(Manila, Filipinas, 1924 – Roma, Italia, 1984)
Fernando Zóbel is a key figure within abstract painting in Spain in the second half of the 20th century. A tireless traveller, his life and art primarily unfolded in the Philippines, the United States and Spain.
Born in Manila (Philippines) with Spanish roots, Zóbel studied in Spain, Switzerland and his homeland while pursuing his baccalaureate, and later he sought a degree in Philosophy and Humanities at Harvard University (United States), where he earned his doctorate. Associated with this university as an assistant in the Department of Graphic Arts at Harvard College Library, his interests increasingly veered towards painting, until he decided to turn fully to this medium in 1961 while he was living in Spain. He held his first exhibition in Boston in 1951, and throughout that entire decade the influences of Mark Rothko, Franz Kline and Oriental calligraphy became increasingly noticeable in his works. In Spain, he also got in touch with the representatives of the new abstract generation, particularly with Gerardo Rueda. With Rueda and Gustavo Torner, he started the Museum of Abstract Spanish Art in Cuenca in 1996.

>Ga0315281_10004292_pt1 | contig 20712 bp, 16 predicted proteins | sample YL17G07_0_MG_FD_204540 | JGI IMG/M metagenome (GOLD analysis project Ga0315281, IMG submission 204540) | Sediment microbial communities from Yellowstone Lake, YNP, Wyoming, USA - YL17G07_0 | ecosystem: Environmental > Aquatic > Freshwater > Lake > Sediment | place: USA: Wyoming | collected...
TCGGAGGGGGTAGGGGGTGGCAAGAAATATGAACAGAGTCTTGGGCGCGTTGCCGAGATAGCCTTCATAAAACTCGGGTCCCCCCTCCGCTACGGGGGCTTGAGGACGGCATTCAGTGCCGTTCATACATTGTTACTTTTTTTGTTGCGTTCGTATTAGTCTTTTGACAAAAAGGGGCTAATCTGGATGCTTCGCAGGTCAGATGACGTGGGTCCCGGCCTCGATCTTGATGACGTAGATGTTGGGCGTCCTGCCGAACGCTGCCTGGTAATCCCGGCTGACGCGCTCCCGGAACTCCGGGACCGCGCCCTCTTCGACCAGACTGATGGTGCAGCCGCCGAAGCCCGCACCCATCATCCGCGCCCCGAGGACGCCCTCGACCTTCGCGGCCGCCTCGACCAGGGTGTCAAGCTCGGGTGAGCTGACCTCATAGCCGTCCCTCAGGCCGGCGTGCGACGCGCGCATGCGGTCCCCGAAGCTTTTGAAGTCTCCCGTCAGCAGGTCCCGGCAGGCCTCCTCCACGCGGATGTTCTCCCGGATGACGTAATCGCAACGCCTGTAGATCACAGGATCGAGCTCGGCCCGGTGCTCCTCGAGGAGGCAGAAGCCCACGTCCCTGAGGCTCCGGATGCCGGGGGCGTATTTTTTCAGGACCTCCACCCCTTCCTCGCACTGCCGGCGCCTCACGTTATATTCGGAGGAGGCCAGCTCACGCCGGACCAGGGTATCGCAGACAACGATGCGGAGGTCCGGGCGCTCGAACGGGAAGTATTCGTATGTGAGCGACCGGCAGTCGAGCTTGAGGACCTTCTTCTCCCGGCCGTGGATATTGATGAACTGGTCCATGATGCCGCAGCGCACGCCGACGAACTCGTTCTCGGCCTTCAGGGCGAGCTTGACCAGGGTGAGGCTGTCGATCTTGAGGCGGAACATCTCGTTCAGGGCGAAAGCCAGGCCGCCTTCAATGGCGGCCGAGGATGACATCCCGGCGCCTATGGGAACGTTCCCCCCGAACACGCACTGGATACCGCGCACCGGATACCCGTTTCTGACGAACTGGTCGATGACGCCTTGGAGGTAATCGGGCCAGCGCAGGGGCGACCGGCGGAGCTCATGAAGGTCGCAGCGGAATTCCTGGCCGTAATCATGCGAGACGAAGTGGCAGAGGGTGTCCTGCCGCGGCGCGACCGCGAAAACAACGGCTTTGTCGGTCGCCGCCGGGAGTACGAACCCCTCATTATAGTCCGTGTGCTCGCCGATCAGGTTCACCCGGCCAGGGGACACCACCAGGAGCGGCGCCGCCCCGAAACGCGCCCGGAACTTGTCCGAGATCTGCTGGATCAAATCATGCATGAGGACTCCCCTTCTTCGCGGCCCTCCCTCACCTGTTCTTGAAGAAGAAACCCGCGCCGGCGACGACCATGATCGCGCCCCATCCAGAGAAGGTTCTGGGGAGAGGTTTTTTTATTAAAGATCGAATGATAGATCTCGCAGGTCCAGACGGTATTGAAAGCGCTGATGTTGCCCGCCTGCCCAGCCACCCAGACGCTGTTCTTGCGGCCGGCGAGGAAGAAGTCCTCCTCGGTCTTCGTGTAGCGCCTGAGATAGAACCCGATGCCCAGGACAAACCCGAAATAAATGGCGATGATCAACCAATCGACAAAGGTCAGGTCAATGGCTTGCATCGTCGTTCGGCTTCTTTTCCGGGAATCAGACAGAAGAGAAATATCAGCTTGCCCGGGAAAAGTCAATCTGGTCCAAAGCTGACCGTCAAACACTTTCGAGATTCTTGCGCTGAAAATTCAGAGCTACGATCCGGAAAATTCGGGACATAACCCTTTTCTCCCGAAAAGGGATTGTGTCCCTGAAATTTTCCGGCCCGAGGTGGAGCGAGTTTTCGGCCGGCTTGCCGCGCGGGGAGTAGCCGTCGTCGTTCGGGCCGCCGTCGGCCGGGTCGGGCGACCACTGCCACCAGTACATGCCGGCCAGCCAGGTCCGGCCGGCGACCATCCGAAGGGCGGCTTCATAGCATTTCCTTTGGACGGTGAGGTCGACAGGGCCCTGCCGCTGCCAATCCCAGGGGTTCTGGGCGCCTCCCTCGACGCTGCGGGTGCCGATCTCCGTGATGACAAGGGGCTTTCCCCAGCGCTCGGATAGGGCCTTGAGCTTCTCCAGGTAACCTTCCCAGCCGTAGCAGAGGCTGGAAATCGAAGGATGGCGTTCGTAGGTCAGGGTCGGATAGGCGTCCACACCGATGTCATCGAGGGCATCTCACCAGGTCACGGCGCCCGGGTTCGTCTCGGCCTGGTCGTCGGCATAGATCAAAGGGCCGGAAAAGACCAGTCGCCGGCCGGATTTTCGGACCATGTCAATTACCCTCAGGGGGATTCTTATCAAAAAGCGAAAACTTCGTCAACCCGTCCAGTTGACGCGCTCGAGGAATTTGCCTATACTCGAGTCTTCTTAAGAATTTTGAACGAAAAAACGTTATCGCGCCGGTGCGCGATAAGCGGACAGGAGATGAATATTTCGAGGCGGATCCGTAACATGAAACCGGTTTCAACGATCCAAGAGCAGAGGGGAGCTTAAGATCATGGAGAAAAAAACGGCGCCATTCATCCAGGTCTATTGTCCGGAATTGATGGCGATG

Zóbel’s output evolved from a clear influence from American Expressionism and an Oriental aesthetic, noticeable in his Saetas (1957–1959), towards a clear predominance of black on white in his Black Series (1959–1962), which reveals his keen interest in line, light and especially movement. In 1963, he went back to using colour, and starting in 1970 he made a series of landscapes and interpretation of works from art history. Towards the end of his life, he created his White Series (1975–1979), and in the last few years his output was characterised by yet another return to colour.